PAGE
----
Art Walk

Los Cabos exposes its artistic side

By: Patricia Alisau

The first piece of art to catch the eye on the main square is the mural of a hapless missionary being dragged by irate Indians who were displeased at his preaching monogamy to their polygamous tribe, as the story goes. The padres were eventually driven out by the Indians and the church with the wall painting was built on the site of the ill-fated mission as a memorial to that first martyr. And as violent as the church art may seem, it defies the fact that San Jose del Cabo is the quieter and more peaceful of the other beach town of Cabo San Lucas, which, together, anchor the tip of the Baja Peninsula.

Gone are the days when that religious mural was the only example of fine arts in town. San Jose, instead, is quietly carving out a niche for itself as the Los Cabos Art District. Colorful studios and galleries have taken over the colonial adobe buildings surrounding the square, boosting San Jose’s cultural image and providing space for budding talent. All this comes together Thursday evenings when the art community sponsors an Art Walk where visitors can lose themselves in a kaleidoscope of paintings and sculptures in charming locales while sampling wine, nibbling canapes and conversing with local artists.

To be sure, many of the artists on the scene are from other towns on the peninsula, and not all exhibits are by Baja’s best. Some galleries, like Corsica, for example, emphasize works by countrymen from Mexico City who have established a name for themselves outside Mexico. There are sculptures by the late Juan Soriano, whose giant “Dove of Peace” stands tall in the Zocalo in Mexico City. Corsica carries smaller, manageable pieces by the artist along with vivid paintings by Leonardo Nierman and sculptures by Jose Luis Cuevas, Mexico’s enfant terrible, who set tongues wagging with his flamboyant nude sculptures. (I didn’t see any of them here, though.)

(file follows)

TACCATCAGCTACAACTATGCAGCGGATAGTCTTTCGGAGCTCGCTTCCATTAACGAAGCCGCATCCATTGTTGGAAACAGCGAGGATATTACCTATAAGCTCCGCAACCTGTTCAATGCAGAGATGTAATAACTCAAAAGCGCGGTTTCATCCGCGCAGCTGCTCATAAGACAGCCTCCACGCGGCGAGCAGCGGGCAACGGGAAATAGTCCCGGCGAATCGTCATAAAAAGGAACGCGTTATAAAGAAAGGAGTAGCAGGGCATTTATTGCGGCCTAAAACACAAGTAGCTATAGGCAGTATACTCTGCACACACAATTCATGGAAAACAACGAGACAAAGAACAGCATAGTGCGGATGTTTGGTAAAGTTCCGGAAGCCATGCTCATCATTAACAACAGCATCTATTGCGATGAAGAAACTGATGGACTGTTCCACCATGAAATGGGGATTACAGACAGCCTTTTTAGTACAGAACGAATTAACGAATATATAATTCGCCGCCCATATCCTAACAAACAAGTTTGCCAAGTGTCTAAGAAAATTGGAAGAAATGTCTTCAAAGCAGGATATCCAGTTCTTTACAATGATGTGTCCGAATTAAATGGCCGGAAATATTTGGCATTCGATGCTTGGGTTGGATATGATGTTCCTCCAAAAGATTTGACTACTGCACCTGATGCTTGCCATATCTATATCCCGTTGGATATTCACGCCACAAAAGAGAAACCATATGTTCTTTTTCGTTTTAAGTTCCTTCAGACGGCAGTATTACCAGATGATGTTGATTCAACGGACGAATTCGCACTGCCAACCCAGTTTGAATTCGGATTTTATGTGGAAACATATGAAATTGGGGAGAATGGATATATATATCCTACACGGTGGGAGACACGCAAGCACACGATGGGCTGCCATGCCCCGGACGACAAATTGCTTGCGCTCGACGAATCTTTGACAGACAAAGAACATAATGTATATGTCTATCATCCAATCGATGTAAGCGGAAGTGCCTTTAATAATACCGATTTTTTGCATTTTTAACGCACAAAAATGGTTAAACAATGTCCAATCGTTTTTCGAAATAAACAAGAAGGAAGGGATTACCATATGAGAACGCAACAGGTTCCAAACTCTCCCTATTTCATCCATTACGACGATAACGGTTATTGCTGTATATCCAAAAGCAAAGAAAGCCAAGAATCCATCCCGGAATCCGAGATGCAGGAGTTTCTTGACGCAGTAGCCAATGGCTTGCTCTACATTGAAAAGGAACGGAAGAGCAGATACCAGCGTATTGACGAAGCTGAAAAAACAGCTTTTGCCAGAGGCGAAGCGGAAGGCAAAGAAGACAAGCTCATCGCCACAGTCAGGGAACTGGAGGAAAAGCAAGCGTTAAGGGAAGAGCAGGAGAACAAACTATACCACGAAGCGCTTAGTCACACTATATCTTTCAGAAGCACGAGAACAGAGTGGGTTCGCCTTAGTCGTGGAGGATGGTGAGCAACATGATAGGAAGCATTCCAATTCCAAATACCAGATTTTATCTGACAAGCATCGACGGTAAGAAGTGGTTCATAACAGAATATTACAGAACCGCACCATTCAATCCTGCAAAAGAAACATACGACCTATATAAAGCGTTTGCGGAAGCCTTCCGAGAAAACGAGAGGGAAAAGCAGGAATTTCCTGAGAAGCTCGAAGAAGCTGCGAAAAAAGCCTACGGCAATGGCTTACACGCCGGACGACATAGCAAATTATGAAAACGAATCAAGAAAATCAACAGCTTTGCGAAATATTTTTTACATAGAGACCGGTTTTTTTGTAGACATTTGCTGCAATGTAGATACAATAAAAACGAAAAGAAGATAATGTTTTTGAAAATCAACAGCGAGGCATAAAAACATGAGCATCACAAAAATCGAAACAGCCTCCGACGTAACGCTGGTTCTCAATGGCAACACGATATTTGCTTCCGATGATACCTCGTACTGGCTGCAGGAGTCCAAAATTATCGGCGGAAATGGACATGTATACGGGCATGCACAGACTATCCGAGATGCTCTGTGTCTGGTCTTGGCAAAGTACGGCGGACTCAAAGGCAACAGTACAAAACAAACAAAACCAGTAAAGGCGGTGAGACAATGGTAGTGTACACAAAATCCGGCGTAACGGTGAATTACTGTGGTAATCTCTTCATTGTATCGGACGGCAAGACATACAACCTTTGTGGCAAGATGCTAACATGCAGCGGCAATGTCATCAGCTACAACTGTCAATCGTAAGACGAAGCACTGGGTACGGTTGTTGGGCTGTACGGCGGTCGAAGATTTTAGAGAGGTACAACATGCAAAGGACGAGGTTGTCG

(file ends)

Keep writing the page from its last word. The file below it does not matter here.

The Arenas features Juan Quezada, master potter of Mata Ortiz fame, whose pieces are sought by international collectors. The unusual pottery, named after the dusty hamlet in the northern state of Chihuahua where it originates, is decorated with centuries-old symbols of the Casas Grandes Indians and designs shared by the Native American culture in the Southwest.

Before any of these collections came to San Jose, art buffs would have to travel to Puerto Vallarta, Mexico City or Guadalajara to find quality work.

In between galleries, I slipped into handicraft shops to browse the exquisite beadwork of the Huichol Indians and wares from other parts of Mexico.

Spying an amber shop, I ducked in to check out one of my favorite gems. The rich, golden-hued stones were from Chiapas, one of two places on the globe where it is mined. Amber perfume bottles and small figurines stood out amid jewelry and prized pieces with insects trapped inside, which command high prices. I bought a small bottle of amber dust mixed with oil that was supposed to be good for healing, which I later put in my travel kit, and also looked over the striking hand-woven wall-hangings from Chiapas.

The stimulating Art Walk followed by a good meal at a restaurant on the plaza erased the image of the suffering priest from my mind.

Or maybe it was the amber oil.